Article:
Choosing How CloudFront Serves HTTPS Requests - Amazon CloudFront

Choosing How CloudFront Serves HTTPS Requests

If you want your viewers to use HTTPS and to use alternate domain names for your files, choose one of the following options for how CloudFront serves HTTPS requests:

  • Use Server Name Indication (SNI) – Recommended

  • Use a dedicated IP address in each edge location

This section explains how each option works.

Using SNI to Serve HTTPS Requests (Works for Most Clients)

Server Name Indication (SNI) is an extension to the TLS protocol that is supported by browsers and clients released after 2010. If you configure CloudFront to serve HTTPS requests using SNI, CloudFront associates your alternate domain name with an IP address for each edge location. When a viewer submits an HTTPS request for your content, DNS routes the request to the IP address for the correct edge location. The IP address to your domain name is determined during the SSL/TLS handshake negotiation; the IP address isn't dedicated to your distribution.

The SSL/TLS negotiation occurs early in the process of establishing an HTTPS connection. If CloudFront can't immediately determine which domain the request is for, it drops the connection. When a viewer that supports SNI submits an HTTPS request for your content, here's what happens:

  1. The viewer automatically gets the domain name from the request URL and adds it to a field in the request header.

  2. When CloudFront receives the request, it finds the domain name in the request header and responds to the request with the applicable SSL/TLS certificate.

  3. The viewer and CloudFront perform SSL/TLS negotiation.

  4. CloudFront returns the requested content to the viewer.

For a current list of the browsers that support SNI, see the Wikipedia entry Server Name Indication.

If you want to use SNI but some of your users' browsers don't support SNI, you have several options:

  • Configure CloudFront to serve HTTPS requests by using dedicated IP addresses instead of SNI. For more information, see Using a Dedicated IP Addresses to Serve HTTPS Requests (Works for All Clients).

  • Use the CloudFront SSL/TLS certificate instead of a custom certificate. This requires that you use the CloudFront domain name for your distribution in the URLs for your files, for example, https://d111111abcdef8.cloudfront.net/logo.png.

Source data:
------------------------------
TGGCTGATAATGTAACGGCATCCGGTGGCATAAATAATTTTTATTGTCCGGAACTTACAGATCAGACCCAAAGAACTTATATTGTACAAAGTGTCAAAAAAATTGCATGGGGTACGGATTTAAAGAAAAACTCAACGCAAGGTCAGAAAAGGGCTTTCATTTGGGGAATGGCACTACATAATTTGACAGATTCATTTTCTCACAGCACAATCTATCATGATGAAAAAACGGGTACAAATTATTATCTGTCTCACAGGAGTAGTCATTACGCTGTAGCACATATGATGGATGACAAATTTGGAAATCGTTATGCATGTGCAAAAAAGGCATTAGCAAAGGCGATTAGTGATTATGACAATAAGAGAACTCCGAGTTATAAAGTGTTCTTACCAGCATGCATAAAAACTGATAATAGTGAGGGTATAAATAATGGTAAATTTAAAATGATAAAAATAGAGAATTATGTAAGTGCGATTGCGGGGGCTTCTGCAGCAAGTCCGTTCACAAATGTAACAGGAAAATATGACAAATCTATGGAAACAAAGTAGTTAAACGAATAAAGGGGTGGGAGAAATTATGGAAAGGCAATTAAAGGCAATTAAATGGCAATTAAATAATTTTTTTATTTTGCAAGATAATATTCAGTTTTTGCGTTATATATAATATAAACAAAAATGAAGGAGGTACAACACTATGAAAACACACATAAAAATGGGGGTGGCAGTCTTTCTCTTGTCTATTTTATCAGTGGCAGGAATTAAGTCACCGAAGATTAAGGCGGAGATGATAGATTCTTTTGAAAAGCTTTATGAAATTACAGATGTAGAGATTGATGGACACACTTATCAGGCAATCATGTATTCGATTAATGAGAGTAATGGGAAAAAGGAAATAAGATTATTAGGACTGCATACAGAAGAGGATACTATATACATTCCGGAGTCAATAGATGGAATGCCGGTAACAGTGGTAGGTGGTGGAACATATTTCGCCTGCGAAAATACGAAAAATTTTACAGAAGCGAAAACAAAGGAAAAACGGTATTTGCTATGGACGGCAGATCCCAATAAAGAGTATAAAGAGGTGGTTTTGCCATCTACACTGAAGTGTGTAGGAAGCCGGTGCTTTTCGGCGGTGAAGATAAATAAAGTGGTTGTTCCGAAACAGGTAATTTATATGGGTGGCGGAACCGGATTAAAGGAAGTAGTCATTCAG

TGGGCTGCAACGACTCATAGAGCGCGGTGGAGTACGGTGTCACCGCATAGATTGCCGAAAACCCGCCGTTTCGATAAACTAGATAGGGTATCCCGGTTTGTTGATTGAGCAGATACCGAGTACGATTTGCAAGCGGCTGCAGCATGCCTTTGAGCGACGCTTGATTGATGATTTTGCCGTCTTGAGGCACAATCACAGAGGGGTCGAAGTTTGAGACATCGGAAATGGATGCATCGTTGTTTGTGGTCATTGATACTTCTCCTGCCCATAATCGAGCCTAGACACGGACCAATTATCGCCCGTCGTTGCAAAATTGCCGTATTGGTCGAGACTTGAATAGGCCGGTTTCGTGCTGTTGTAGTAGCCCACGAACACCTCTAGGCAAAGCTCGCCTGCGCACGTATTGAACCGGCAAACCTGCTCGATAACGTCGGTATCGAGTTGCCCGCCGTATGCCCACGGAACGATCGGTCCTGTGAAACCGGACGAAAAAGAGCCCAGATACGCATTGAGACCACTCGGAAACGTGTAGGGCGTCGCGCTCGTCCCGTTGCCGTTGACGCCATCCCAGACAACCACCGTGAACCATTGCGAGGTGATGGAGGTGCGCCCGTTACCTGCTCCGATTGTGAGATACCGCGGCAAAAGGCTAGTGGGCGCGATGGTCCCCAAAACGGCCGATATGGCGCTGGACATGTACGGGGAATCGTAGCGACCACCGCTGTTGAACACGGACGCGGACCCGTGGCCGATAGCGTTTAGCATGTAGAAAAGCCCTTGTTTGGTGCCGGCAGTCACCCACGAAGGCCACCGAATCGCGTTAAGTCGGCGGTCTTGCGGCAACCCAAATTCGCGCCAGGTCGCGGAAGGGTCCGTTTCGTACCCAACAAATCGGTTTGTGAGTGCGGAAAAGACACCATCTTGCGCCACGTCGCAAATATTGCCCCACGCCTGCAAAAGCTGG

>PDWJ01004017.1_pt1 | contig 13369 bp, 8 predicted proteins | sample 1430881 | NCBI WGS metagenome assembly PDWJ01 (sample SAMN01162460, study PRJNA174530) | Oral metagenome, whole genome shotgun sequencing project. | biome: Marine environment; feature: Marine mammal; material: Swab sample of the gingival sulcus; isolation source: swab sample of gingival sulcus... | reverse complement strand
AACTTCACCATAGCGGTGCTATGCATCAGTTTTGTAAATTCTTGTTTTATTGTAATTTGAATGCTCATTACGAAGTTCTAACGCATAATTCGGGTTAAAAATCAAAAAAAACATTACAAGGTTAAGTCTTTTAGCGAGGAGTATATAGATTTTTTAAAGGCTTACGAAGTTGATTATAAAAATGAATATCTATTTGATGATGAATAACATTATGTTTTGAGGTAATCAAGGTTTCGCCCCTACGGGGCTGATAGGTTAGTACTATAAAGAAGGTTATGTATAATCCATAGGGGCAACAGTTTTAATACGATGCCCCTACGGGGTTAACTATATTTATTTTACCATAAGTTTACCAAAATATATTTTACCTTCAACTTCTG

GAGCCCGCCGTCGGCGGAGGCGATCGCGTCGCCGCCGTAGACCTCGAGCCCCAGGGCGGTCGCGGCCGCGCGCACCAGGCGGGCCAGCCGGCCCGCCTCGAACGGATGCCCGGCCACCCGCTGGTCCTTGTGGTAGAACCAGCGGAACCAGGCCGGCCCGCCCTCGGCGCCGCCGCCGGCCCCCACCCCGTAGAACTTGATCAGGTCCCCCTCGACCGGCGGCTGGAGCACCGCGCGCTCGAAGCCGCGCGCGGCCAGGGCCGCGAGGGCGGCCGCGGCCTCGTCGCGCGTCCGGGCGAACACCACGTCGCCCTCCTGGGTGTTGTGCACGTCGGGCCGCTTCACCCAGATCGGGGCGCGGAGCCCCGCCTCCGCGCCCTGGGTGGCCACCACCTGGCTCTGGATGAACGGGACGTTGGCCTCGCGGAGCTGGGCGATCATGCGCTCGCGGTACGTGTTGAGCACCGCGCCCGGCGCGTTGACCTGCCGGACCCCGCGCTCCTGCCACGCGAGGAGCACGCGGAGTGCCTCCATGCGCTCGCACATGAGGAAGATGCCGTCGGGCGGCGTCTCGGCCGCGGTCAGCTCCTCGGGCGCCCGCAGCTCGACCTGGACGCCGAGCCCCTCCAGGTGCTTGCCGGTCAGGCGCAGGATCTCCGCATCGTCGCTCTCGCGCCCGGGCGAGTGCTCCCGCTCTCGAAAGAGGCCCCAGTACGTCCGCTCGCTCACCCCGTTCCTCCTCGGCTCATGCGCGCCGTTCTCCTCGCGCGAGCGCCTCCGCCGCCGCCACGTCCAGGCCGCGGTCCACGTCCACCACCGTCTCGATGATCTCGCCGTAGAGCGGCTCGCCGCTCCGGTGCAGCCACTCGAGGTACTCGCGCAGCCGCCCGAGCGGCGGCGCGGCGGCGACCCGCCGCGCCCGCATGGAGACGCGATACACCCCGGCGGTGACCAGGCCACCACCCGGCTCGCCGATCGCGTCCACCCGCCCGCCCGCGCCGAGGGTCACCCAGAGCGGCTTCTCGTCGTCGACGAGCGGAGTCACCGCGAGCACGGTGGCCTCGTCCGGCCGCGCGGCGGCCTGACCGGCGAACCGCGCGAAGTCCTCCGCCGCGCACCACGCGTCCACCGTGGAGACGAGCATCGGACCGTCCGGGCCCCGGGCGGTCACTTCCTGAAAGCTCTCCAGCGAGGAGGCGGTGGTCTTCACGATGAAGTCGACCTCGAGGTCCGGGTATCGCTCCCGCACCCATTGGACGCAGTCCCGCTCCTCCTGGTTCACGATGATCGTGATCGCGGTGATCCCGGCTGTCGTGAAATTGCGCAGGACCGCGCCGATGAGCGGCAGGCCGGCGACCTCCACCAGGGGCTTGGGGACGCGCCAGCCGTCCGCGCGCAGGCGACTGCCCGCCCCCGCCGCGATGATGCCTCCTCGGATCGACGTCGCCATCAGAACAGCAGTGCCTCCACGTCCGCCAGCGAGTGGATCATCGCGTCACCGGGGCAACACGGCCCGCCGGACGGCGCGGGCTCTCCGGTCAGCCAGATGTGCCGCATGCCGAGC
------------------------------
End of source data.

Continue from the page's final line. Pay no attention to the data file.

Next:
If you use the default CloudFront certificate, viewers must support the SSL protocol TLSv1 or later. CloudFront doesn't support SSLv3 with the default CloudFront certificate.

    You also must change the SSL/TLS certificate that CloudFront is using from a custom certificate to the default CloudFront certificate:

  • If you can control which browser your users use, have them upgrade their browser to one that supports SNI.

  • Use HTTP instead of HTTPS.

Using a Dedicated IP Addresses to Serve HTTPS Requests (Works for All Clients)

Server Name Indication (SNI) is one way to associate a request with a domain. Another way is to use a dedicated IP address. If you have users who can't upgrade to a browser or client released after 2010, you can use a dedicated IP address to serve HTTPS requests. For a current list of the browsers that support SNI, see the Wikipedia entry Server Name Indication.

Important

If you configure CloudFront to serve HTTPS requests using dedicated IP addresses, you incur an additional monthly charge. The charge begins when you associate your SSL/TLS certificate with a distribution and you enable the distribution. For more information about CloudFront pricing, see Amazon CloudFront Pricing. In addition, see Using the Same Certificate for Multiple CloudFront Distributions.

When you configure CloudFront to serve HTTPS requests using dedicated IP addresses, CloudFront associates your alternate domain name with a dedicated IP address in each CloudFront edge location. When a viewer submits an HTTPS request for your content, here's what happens:

  1. DNS routes the request to the IP address for your distribution in the applicable edge location.

  2. CloudFront uses the IP address to identify your distribution and to determine which SSL/TLS certificate to return to the viewer.

  3. The viewer and CloudFront perform SSL/TLS negotiation using your SSL/TLS certificate.

  4. CloudFront returns the requested content to the viewer.

This method works for every HTTPS request, regardless of the browser or other viewer that the user is using.